;) God! I sound psychotic! hahahahahahaha

Think I'll put this on my blog!

09-12-2008, 08:31 PM
My view on talent has always been you either have it or you don't. Talent can't be learned, but if buried and dormant, it can be nurtured and blossom.

I equate writing talent to other great creative talents.

Singing. I have no talent. No amount of schooling or practicing has ever made me into a singer, even in the bathtub.

Guitar. I have taken lessons and practiced and I'm passionate about music, but I don't have the talent. I can play well. But no one is going to confuse me for someone with real talent, like Steve Vai, or Jeff Beck, or Eric Clapton.

Art. No matter how much schooling I've taken, no matter how much I've tried, my artistic talent is rudimentary at best. I will never ever reach Monet status, much less Jack Kirby status.

Writing. I've read vorasciously. I practice vorasciously. I'm passionate about it. I've taken classes in HS and College, workshops, etc. I've had a couple short stories published. Whoopdedo. My writing isn't bad, some might even consider it good, but obviously as of today, since I'm still struggling, I haven't tapped into the talent yet. At this point, I'm no Dostoevski or Stephen King or even a Dan Brown. Maybe I DON'T have the talent. I'm leaning to that more and more with each rejection.

So that's my opinion. You can't succeed without talent. Many may think they got there by hard work and practice and a stubborness to not give up, but I maintain you wouldn't have gotten anywhere if you didn't have the talent in the first place.

09-12-2008, 10:35 PM
I feel like I'm built for writing. If only because I'm not great at anything else. I can crunch numbers, sure. But I'm not particularly good with people, and there are few people who I can spend long amounts of time with. I need to spend long amounts of time - thinking, daydreaming, wandering - to keep myself happy. I have ideas to share with other people, but I'd be perfectly happy to be a hermit and never see another person in my life. So...writing seems like the perfect outlet.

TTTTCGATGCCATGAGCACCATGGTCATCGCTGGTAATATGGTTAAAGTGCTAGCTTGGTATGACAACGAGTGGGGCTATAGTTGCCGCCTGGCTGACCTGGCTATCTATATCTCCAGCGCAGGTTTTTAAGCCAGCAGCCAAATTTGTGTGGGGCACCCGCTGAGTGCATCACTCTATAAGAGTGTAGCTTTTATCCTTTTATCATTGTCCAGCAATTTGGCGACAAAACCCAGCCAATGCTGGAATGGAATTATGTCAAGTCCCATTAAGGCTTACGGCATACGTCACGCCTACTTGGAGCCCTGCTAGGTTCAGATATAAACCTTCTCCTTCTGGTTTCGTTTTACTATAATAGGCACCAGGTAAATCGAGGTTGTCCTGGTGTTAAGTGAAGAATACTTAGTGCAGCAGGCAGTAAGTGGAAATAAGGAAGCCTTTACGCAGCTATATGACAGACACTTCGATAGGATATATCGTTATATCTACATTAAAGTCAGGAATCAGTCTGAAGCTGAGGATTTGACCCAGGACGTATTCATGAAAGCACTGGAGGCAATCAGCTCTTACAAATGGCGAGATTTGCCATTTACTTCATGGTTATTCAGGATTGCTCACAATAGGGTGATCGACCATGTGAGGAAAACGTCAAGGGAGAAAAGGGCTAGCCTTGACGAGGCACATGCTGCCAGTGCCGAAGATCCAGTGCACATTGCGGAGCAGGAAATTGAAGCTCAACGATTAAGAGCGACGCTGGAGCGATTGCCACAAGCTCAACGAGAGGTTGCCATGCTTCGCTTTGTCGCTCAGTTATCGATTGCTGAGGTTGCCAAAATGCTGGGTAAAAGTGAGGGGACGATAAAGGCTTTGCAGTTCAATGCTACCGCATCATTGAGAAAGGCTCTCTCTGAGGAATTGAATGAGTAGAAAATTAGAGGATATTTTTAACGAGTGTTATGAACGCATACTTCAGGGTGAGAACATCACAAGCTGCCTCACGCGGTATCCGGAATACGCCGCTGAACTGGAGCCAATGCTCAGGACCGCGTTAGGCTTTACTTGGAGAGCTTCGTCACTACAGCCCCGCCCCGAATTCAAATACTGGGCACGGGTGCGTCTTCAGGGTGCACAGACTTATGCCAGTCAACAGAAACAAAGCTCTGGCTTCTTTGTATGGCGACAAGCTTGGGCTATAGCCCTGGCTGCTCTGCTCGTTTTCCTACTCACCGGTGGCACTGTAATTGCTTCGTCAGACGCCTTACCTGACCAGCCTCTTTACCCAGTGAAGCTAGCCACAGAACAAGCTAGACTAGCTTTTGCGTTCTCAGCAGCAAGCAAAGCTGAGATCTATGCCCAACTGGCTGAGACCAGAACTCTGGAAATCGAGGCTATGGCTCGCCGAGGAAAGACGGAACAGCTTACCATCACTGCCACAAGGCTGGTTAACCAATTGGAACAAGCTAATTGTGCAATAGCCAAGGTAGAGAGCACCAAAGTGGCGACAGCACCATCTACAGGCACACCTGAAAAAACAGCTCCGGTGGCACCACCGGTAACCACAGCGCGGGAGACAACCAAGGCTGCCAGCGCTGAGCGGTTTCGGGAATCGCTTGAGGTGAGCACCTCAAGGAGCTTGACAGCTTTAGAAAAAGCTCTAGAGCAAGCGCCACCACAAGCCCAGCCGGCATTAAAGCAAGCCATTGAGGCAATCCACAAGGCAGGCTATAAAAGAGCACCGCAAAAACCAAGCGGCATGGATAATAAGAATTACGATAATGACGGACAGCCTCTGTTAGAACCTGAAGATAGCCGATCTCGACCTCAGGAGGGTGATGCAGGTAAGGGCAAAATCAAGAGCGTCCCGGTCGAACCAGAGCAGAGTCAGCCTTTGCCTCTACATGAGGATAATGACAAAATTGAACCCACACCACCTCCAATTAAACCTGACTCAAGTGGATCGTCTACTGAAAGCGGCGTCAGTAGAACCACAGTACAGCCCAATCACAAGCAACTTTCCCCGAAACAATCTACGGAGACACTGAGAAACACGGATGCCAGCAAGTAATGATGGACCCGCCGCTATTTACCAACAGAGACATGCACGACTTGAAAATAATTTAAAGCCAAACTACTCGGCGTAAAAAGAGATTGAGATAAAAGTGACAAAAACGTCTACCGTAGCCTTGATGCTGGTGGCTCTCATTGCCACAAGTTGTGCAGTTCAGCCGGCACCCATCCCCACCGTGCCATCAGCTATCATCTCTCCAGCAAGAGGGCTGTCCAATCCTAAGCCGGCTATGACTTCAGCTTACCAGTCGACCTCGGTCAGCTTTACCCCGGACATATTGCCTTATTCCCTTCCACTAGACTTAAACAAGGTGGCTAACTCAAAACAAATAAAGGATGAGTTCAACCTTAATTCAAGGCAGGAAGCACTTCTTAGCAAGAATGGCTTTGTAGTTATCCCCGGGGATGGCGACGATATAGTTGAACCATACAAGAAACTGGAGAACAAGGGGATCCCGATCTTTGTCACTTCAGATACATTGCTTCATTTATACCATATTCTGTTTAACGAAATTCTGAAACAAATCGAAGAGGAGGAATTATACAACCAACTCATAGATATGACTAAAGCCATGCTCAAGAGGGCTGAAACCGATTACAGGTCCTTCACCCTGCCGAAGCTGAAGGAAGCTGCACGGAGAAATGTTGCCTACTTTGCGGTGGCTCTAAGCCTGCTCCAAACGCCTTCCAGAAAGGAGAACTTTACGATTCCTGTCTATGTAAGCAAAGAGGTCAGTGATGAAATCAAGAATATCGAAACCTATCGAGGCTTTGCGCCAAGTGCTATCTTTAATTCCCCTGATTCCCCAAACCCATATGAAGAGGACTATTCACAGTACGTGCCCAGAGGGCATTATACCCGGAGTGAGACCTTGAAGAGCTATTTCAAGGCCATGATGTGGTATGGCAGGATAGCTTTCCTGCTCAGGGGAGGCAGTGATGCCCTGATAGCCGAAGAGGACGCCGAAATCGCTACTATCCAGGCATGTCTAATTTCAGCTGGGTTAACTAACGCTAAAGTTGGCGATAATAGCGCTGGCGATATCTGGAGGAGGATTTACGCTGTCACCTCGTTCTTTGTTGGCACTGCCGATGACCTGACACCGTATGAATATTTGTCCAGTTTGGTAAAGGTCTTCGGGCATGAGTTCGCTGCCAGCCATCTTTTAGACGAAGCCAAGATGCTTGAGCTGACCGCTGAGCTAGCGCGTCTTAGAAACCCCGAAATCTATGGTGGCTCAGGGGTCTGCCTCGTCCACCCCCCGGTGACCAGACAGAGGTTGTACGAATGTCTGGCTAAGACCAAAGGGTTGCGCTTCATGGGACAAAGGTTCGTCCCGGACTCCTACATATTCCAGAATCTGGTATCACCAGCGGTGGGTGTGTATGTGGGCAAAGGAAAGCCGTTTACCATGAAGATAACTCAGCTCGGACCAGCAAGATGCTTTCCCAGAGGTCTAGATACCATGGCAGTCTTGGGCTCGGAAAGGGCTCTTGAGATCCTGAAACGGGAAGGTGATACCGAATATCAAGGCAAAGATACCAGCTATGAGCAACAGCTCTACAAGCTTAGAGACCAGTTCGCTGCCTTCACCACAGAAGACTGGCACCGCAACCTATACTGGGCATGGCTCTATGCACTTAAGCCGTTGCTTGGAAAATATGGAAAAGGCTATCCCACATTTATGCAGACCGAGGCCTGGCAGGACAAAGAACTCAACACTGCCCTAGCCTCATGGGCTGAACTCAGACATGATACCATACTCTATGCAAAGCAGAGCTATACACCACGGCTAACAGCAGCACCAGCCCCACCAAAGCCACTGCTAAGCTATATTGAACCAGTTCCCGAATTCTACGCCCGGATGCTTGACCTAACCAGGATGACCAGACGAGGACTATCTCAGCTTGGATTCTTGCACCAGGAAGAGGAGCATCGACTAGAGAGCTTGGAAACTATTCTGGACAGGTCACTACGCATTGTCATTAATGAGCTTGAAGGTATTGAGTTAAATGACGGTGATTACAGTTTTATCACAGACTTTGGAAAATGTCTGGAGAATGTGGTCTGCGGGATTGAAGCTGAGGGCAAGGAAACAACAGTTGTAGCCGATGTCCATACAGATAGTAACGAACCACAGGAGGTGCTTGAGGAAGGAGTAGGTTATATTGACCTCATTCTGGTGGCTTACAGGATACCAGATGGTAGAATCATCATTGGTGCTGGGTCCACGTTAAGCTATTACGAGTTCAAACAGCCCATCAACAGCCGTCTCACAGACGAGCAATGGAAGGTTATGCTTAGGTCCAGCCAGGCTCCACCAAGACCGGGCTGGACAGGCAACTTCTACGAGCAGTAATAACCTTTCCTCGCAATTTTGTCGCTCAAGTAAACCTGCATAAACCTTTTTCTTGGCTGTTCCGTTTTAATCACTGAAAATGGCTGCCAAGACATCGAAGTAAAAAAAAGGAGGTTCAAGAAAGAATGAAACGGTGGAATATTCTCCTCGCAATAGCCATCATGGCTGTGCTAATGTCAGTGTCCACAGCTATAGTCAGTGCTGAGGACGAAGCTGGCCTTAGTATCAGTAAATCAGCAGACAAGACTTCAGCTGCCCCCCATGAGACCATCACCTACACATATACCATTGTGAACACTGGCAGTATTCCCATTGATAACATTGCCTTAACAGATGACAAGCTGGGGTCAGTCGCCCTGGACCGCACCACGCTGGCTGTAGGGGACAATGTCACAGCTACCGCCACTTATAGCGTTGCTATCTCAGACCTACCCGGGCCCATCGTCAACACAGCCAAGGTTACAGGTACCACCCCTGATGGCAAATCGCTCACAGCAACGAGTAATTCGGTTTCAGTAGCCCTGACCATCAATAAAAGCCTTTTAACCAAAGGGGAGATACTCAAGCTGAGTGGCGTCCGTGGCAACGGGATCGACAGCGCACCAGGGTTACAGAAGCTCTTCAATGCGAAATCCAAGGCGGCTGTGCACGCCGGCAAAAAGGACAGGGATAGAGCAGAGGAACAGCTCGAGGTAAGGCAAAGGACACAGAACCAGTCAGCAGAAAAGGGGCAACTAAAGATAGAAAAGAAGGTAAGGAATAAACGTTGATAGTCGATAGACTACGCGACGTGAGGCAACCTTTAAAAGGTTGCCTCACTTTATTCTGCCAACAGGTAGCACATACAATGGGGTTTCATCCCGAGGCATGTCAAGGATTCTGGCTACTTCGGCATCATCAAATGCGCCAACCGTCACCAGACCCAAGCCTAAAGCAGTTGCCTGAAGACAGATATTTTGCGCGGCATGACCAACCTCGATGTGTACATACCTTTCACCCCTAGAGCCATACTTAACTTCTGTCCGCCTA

Writing seemed like a natural bodily function when I was young. If I wasn't writing, I was daydreaming about my characters, working through plot points or figuring out their backstories. Sadly, I somehow got out of that habit for about a decade (too beaten down by the rest of people around me who think writing is a deviant behavior) and now I'm still having trouble getting back into it.

I guess it's like some people are born to have long legs and so long as they live near a field somewhere they'll figure out they're meant to run. But if they grow up in some congested urban neighbourhood, they might never run as a kid. Then one day, they're 25 or 35 or 45, running for a bus, and they're like... hey, that was great. I should do that more. It's harder at that age to then pick up running as a habit, but if you've got the genes and the discipline you can make it work.

Alpha Echo
09-12-2008, 10:50 PM
I'd say it's a natural LOVE not a natural TALENT.